Besides keeping a very close eye on my number ONE rule; spend less money than you have coming in, I believe that if there was anything that could derail a retirement plan it would be inflation.

Most of us are aware of it, and most of us complain about it. We also tend not to believe what the "official" inflation numbers are. I suppose that every time we fill our gas tanks up or buy groceries for the week, we get a dose of reality.

Too many folks just shrug their shoulders and let the inflation wave roll over them. Pretty soon (sooner than you think) many folks' financial quality of life begins to decline. The longer we live, the less and less we might have. Too many folks also believe there is not much they can do about it.

If an investor does nothing and ignores inflation, then they will NOT be able to do anything about it. Even the lower inflation numbers reported can have rather devastating effects on our future lifestyle, if we do nothing.

Take a look at this chart:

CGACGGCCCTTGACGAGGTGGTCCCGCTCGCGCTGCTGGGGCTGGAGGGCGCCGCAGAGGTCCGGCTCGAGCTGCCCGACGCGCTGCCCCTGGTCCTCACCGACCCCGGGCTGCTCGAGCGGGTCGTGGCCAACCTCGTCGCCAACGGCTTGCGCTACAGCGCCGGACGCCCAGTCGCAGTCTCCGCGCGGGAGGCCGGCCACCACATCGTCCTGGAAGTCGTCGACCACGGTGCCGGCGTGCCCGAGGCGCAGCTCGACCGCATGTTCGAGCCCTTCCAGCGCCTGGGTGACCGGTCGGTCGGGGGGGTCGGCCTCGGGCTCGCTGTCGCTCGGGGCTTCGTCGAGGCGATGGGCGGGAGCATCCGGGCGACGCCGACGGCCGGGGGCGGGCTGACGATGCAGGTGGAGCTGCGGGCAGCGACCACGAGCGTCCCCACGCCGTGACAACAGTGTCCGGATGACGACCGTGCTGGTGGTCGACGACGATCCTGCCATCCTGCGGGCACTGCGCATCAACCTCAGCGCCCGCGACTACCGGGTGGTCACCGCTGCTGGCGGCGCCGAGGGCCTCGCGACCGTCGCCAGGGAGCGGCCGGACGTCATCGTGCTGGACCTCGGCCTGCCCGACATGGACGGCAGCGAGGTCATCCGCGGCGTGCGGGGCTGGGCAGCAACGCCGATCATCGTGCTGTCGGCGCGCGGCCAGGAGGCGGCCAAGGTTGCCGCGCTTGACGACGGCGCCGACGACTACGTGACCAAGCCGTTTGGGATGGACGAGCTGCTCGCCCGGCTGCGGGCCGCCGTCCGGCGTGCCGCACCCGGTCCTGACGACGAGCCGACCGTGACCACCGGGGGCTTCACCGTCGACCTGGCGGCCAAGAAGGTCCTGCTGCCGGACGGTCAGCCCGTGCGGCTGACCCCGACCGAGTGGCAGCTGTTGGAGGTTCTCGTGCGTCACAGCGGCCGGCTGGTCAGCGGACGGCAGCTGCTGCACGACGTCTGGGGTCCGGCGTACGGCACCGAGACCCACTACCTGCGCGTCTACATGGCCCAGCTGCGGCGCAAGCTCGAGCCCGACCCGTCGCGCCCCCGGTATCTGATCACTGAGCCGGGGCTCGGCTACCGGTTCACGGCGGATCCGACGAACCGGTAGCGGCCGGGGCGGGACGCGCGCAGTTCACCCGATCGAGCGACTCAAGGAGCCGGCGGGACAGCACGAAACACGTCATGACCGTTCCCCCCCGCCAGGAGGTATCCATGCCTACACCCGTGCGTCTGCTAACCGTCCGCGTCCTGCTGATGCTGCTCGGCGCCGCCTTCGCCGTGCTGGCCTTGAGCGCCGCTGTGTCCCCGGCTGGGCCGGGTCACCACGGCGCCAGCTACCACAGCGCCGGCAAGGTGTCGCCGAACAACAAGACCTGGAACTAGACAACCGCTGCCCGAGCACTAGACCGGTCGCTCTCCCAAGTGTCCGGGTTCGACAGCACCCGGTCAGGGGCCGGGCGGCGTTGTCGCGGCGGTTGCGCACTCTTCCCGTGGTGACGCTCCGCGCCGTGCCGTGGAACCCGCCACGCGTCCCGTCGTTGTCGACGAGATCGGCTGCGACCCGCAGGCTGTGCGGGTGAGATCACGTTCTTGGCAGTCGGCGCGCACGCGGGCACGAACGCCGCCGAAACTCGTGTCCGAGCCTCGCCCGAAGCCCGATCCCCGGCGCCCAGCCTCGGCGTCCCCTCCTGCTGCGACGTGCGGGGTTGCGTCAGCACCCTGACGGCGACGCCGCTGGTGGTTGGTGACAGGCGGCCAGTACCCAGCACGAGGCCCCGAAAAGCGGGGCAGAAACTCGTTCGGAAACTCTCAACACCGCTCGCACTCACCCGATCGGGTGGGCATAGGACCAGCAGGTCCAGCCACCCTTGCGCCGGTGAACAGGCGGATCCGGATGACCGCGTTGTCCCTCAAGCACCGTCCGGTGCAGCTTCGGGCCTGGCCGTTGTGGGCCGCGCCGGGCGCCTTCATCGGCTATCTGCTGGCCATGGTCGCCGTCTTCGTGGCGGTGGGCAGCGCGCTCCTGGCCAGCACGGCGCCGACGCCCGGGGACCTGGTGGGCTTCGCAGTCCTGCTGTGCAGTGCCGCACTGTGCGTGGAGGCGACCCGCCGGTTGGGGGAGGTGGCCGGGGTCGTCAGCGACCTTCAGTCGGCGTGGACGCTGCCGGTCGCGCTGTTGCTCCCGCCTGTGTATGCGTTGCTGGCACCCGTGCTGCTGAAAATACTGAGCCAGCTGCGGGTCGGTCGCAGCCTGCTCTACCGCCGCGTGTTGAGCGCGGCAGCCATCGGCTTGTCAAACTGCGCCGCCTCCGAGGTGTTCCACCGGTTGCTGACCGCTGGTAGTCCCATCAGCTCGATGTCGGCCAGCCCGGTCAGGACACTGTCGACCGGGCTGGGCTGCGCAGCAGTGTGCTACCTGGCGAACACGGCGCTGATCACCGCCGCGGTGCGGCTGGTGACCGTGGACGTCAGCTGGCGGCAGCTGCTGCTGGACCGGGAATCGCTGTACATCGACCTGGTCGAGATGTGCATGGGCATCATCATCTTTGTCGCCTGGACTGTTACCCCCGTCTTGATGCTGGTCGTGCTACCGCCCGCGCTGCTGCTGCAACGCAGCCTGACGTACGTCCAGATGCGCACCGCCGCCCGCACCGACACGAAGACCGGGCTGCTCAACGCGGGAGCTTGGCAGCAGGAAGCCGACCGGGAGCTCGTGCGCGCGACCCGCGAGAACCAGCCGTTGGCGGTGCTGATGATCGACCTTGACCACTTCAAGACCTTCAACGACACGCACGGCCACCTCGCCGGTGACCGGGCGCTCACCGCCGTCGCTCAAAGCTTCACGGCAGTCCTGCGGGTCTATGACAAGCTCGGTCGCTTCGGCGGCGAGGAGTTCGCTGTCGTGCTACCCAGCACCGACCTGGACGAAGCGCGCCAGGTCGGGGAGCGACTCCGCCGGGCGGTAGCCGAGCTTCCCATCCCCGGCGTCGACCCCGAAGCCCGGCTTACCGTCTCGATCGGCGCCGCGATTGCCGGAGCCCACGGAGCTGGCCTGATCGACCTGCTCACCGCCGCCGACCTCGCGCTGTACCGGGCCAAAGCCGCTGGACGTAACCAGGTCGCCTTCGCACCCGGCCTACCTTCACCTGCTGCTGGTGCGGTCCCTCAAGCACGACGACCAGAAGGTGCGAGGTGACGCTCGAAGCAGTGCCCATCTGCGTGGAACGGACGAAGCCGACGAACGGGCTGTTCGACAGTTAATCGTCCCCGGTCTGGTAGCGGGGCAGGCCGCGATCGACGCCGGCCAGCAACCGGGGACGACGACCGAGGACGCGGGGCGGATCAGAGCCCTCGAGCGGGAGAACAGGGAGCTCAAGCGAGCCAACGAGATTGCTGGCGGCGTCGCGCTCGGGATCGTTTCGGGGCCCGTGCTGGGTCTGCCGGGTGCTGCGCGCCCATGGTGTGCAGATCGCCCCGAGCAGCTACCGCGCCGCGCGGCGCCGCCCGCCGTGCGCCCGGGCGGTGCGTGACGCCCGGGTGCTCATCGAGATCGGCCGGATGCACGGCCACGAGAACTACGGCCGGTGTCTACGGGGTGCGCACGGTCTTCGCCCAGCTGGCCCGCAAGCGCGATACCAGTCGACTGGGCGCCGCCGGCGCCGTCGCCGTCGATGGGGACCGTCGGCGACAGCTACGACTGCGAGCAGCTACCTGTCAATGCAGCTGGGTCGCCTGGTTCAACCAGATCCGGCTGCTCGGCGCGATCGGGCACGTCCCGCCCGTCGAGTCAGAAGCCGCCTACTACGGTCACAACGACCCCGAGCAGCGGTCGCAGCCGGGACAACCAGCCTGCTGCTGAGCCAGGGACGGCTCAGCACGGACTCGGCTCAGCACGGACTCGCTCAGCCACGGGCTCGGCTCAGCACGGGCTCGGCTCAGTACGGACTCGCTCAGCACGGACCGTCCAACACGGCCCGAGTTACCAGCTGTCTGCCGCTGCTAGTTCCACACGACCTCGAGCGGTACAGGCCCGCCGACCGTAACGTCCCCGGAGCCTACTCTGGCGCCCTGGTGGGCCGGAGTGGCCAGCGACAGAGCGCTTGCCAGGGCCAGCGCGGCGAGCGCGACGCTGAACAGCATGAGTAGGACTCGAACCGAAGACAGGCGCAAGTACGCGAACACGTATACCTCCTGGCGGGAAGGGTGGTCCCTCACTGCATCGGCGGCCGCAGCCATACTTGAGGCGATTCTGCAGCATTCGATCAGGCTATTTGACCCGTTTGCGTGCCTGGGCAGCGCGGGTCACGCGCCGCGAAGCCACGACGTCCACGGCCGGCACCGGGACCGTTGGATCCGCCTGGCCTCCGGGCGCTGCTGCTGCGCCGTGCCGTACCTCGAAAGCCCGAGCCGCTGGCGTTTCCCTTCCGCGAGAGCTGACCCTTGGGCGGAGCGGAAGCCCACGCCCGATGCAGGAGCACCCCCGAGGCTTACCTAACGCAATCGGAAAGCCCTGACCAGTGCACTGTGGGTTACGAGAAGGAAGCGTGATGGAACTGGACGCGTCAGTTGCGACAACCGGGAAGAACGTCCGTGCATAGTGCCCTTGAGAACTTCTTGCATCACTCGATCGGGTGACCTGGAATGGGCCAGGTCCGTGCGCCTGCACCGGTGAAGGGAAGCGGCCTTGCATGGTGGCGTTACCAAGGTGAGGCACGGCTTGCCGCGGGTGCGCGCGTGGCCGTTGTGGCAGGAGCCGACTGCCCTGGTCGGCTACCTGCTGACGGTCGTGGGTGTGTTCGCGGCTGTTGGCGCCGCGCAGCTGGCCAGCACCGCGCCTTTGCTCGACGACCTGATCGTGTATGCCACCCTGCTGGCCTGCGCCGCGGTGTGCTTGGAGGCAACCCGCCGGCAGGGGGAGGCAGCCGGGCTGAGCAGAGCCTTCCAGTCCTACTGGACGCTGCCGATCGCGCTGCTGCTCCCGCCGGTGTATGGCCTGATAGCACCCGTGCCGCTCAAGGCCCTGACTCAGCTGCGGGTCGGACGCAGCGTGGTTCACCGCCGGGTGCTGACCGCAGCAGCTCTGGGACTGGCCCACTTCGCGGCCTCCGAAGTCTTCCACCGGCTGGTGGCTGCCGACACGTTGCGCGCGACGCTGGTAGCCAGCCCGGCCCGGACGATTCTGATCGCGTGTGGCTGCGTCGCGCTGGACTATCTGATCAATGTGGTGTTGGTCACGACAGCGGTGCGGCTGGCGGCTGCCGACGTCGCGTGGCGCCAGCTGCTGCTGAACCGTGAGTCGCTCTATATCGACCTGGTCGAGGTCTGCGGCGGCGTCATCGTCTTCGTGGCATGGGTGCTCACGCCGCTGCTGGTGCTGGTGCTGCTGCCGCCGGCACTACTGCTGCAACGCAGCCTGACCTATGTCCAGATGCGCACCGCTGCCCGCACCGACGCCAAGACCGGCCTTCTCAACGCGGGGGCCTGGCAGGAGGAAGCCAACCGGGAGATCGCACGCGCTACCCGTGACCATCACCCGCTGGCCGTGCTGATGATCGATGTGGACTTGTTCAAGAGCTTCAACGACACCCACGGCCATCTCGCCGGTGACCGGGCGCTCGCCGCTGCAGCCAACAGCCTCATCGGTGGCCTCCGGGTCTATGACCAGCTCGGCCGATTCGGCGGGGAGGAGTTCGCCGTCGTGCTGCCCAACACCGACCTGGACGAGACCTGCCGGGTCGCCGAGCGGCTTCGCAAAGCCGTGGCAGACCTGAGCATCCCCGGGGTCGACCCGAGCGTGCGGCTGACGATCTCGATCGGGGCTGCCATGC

This chart is of the most severe period of inflationary pressures that eroded purchasing power. $100k in 1971 was "worth" only about $25k in 2009. Inflation has eaten up another $2k in the last 3 years for a total value now of roughly $22k. In today's dollars, you would require $100k to purchase what $22k did back in 1971.

To put this into investment terms, if your investments earn 2% after taxes but the rate of inflation is 3%, your gain in "real" net worth is actually minus -1%. That is why it is so important for you, as an investor, to understand inflation, how the rate of inflation influences the value of your portfolio, and your overall purchasing power. That in turn will affect your financial security over the course of a long retirement.